Back in early November I attended a two day meeting on web archiving that was fantastic. To top it off the meeting took place at the University of Michigan, so I got to marvel at the changes to little downtown A2, catch up with friends, and visit my family.


You know you’re in A2 when…

The meeting provided introductions to web archive analysis methods and technology. I also left with new questions regarding the ways we document, describe and use web archives. The meeting had four keynote speakers and several concurrent panel sessions. I wish that this had been a single track meeting! So many good conversations happening simultaneously and lots of active Q/A time.

Jefferson Bailey, of the Internet Archive, discussed how the social and technical success of the internet might inform web archiving work and community. He emphasized distributed communities, how web archiving interacts with old and new methodologies of archives, and APIs for facilitating better networks. He also discussed several thing happenings at the Internet Archive. He showed a new crawler in develop at IA called Brozzler. He discussed possibilities for seed level WARCs, crawl logs, better understanding of metadata needs, and researcher services.

Abigail Grotke, Library of Congress, talked about the past 15 years of development of LC web archives. It was so interesting to learn how LC tracks nominated URLs, permission emails, responses and collections. She also discussed how LC is focusing on ‘entity’ based collection rather than URL based as URLs for an entity change overtime.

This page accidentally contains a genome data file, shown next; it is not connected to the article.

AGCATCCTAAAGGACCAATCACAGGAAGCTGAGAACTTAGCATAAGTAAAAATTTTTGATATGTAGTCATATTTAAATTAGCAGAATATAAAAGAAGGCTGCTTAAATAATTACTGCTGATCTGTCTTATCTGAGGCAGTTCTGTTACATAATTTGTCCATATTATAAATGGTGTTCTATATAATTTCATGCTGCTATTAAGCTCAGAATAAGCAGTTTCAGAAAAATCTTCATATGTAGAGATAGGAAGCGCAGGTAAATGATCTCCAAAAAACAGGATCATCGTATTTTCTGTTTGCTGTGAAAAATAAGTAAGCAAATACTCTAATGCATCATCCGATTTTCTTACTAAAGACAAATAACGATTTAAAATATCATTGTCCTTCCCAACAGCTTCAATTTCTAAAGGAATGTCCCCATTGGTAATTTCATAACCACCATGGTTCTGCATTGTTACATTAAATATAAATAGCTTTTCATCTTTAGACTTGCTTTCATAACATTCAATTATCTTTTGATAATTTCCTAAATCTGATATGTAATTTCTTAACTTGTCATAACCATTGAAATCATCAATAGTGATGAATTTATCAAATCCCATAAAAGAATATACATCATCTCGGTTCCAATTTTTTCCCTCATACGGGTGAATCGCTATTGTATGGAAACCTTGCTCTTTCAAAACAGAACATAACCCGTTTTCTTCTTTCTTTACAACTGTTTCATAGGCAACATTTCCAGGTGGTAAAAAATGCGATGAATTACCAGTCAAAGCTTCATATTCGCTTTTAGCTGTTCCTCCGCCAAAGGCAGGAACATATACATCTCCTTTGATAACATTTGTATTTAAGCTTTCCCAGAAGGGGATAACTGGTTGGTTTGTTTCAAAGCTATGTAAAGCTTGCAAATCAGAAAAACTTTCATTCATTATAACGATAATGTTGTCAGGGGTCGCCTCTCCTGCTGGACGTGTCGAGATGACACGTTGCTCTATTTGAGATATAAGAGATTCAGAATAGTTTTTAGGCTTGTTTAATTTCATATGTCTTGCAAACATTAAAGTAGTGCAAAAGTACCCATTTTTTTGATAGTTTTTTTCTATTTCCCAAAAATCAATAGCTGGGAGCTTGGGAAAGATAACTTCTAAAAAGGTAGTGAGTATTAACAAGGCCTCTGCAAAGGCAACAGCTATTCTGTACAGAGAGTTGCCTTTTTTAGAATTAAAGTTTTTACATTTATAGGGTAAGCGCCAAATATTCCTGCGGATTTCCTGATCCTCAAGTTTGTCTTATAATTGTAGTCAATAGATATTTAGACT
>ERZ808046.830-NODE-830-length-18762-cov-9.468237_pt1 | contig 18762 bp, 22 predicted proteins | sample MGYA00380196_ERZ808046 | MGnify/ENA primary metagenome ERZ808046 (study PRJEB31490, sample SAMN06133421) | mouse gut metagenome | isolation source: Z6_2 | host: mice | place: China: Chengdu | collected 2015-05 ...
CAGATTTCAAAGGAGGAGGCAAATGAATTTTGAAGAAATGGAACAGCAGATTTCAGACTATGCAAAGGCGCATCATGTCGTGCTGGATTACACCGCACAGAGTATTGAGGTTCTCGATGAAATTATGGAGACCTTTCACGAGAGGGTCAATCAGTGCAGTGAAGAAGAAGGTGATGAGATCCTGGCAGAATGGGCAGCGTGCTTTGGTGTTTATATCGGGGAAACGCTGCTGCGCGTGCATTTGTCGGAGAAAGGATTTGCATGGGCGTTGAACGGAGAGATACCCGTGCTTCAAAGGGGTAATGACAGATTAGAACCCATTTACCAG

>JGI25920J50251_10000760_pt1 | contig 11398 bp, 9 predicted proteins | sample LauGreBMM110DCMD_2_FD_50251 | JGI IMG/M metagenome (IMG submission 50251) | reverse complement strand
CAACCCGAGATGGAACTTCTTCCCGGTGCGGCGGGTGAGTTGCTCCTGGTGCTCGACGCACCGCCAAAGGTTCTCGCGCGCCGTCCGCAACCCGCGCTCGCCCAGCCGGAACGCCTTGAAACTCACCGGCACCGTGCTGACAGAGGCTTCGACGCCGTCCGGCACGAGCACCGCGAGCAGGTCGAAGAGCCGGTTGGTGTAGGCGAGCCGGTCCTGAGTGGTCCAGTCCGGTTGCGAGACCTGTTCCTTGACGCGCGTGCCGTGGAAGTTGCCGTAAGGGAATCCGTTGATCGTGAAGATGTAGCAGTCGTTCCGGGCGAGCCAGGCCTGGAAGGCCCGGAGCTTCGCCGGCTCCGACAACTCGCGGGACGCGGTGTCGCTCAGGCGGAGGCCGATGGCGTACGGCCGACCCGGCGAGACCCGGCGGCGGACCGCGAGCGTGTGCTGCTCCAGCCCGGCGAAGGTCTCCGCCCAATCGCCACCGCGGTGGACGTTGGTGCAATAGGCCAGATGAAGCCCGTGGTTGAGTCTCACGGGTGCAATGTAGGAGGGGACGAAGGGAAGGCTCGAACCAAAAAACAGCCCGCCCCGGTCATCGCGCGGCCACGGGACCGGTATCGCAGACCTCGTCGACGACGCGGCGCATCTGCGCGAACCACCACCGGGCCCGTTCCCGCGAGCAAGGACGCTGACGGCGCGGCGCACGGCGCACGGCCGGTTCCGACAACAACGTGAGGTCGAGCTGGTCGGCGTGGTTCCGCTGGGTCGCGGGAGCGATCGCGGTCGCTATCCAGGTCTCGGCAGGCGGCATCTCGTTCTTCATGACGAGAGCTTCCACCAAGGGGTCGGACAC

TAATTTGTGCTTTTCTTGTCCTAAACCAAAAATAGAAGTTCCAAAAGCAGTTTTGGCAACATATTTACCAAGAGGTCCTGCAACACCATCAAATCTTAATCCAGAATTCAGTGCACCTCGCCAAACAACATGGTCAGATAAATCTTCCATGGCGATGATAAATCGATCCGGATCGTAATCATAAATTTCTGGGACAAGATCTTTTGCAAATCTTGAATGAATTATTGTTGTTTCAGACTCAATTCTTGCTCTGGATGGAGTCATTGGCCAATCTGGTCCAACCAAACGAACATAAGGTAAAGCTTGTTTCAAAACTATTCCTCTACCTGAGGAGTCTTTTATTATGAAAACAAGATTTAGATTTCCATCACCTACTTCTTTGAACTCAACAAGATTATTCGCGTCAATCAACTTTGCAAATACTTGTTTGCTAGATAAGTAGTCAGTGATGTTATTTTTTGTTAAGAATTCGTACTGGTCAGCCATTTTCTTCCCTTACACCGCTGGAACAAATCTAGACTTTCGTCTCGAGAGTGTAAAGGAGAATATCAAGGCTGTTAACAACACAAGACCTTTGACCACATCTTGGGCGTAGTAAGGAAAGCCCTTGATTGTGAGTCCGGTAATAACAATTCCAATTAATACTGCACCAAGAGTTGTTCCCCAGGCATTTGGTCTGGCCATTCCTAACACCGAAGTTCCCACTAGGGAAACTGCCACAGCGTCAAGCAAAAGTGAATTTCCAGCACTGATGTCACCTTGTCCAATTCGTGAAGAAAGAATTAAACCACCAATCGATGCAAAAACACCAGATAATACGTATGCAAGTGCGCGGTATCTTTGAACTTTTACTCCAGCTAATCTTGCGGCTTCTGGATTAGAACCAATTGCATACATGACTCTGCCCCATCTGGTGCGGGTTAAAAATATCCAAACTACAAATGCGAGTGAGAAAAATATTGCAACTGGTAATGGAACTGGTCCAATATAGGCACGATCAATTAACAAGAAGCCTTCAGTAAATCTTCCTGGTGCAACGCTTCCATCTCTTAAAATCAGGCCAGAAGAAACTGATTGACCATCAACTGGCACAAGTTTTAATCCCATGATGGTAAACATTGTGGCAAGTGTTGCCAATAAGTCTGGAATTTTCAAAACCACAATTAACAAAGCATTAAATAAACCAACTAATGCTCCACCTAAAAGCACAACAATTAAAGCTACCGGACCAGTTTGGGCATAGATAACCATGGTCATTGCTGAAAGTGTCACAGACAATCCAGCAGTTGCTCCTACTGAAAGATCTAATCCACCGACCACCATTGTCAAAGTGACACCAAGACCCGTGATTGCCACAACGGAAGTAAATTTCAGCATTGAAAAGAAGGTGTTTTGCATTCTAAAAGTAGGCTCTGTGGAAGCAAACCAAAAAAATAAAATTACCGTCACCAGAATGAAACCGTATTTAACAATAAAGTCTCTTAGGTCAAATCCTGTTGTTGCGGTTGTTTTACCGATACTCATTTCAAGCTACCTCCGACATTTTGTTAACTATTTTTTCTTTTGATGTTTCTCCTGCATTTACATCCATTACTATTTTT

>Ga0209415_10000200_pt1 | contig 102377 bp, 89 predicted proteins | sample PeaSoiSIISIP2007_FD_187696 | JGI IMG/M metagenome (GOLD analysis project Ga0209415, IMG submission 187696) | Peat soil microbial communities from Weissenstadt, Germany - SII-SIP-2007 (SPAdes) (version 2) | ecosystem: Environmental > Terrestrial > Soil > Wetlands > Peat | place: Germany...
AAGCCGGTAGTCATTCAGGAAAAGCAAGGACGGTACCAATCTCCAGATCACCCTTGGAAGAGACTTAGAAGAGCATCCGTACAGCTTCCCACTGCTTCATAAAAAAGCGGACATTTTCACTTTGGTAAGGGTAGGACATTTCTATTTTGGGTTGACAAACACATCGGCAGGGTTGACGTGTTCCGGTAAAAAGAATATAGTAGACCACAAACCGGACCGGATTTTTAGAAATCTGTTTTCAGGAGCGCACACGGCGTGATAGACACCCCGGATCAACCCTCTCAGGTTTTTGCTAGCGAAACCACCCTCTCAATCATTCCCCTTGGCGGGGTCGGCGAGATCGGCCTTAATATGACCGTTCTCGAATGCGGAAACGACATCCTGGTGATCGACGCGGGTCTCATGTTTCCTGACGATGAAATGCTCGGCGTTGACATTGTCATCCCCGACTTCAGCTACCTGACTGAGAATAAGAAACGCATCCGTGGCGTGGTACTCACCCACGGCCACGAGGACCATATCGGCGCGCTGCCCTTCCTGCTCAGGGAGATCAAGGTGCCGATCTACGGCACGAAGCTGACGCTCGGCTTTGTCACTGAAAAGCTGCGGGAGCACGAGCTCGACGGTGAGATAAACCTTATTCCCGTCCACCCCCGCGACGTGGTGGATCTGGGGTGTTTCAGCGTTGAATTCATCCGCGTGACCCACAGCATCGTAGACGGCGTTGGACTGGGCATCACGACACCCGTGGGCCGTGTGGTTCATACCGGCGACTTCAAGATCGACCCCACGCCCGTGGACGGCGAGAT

Juan Cole, University of Michigan professor, opened the second day with his perspective on historical analysis, research dissemination online, and the web as an archive. The talk also led to a discussion of stability of archives, citations that include unstable URLs, citation chains, and more.

The closing keynote was Ian Milligan from the University of Waterloo. He discussed the critical importance of web archives to historians studying the 1990’s.  The internet provides unprecedented access to the lives of ordinary people, but also many challenges in terms of analyzing and working with large corpus of web archive data. I really enjoyed this talk and for a hot second I was frantic that my teenage live journal might still be live and available to researchers… isn’t not, thank goodness.

Privacy and permissions weren’t discussed explicitly by speakers, but the topic came up several times during Q/A. If there is a Web Archives 2016 meeting privacy and ethics of collecting might be a central topic. I also hope there will be more discussion of preservation of web archives.

Thanks to the organizers and all the speakers for a great event.

On the Tweets!

December Updates:

  • Storify was created.
  • Nicholas Taylor provided a great recap of some of the ethical concerns raised during the meeting.

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